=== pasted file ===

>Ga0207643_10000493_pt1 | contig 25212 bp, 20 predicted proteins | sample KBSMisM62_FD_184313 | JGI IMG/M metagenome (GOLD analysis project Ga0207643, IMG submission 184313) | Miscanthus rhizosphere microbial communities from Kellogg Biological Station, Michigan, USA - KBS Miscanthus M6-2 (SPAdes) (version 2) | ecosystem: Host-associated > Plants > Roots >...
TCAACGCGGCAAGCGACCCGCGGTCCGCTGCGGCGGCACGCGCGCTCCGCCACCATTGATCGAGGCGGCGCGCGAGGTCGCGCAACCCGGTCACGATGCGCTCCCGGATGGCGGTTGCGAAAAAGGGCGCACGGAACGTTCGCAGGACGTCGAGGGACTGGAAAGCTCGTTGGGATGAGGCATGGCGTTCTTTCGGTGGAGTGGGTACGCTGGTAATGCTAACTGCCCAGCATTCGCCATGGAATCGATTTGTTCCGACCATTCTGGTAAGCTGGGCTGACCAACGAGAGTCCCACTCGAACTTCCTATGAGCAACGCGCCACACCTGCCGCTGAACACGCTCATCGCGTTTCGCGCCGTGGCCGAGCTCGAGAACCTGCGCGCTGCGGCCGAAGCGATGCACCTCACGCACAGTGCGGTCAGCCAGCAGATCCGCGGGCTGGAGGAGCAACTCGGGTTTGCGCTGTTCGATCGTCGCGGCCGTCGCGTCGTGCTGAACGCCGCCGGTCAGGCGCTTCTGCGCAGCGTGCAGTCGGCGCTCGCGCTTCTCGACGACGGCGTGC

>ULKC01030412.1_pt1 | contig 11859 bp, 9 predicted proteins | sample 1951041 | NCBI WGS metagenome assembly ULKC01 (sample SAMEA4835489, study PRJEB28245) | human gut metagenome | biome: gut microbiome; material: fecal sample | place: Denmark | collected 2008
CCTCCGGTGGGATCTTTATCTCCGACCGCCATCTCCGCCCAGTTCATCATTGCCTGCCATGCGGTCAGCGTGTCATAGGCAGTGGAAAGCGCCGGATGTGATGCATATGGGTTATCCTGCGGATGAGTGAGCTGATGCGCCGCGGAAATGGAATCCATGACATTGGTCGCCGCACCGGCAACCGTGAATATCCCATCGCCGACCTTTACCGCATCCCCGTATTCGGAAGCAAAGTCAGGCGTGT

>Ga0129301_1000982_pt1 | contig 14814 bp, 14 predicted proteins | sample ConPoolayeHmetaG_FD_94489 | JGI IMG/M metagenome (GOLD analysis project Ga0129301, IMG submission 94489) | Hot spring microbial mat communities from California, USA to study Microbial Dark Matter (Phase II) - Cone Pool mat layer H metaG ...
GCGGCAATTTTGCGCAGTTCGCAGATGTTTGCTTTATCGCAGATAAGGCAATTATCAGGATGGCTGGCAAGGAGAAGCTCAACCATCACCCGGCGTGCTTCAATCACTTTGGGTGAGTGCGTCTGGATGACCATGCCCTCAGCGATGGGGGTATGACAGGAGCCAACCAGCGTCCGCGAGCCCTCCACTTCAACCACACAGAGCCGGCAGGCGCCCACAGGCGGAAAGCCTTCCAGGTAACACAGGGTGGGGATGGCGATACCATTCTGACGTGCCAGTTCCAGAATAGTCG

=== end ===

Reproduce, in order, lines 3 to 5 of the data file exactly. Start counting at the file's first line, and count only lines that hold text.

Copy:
>ULKC01030412.1_pt1 | contig 11859 bp, 9 predicted proteins | sample 1951041 | NCBI WGS metagenome assembly ULKC01 (sample SAMEA4835489, study PRJEB28245) | human gut metagenome | biome: gut microbiome; material: fecal sample | place: Denmark | collected 2008
CCTCCGGTGGGATCTTTATCTCCGACCGCCATCTCCGCCCAGTTCATCATTGCCTGCCATGCGGTCAGCGTGTCATAGGCAGTGGAAAGCGCCGGATGTGATGCATATGGGTTATCCTGCGGATGAGTGAGCTGATGCGCCGCGGAAATGGAATCCATGACATTGGTCGCCGCACCGGCAACCGTGAATATCCCATCGCCGACCTTTACCGCATCCCCGTATTCGGAAGCAAAGTCAGGCGTGT

>Ga0129301_1000982_pt1 | contig 14814 bp, 14 predicted proteins | sample ConPoolayeHmetaG_FD_94489 | JGI IMG/M metagenome (GOLD analysis project Ga0129301, IMG submission 94489) | Hot spring microbial mat communities from California, USA to study Microbial Dark Matter (Phase II) - Cone Pool mat layer H metaG ...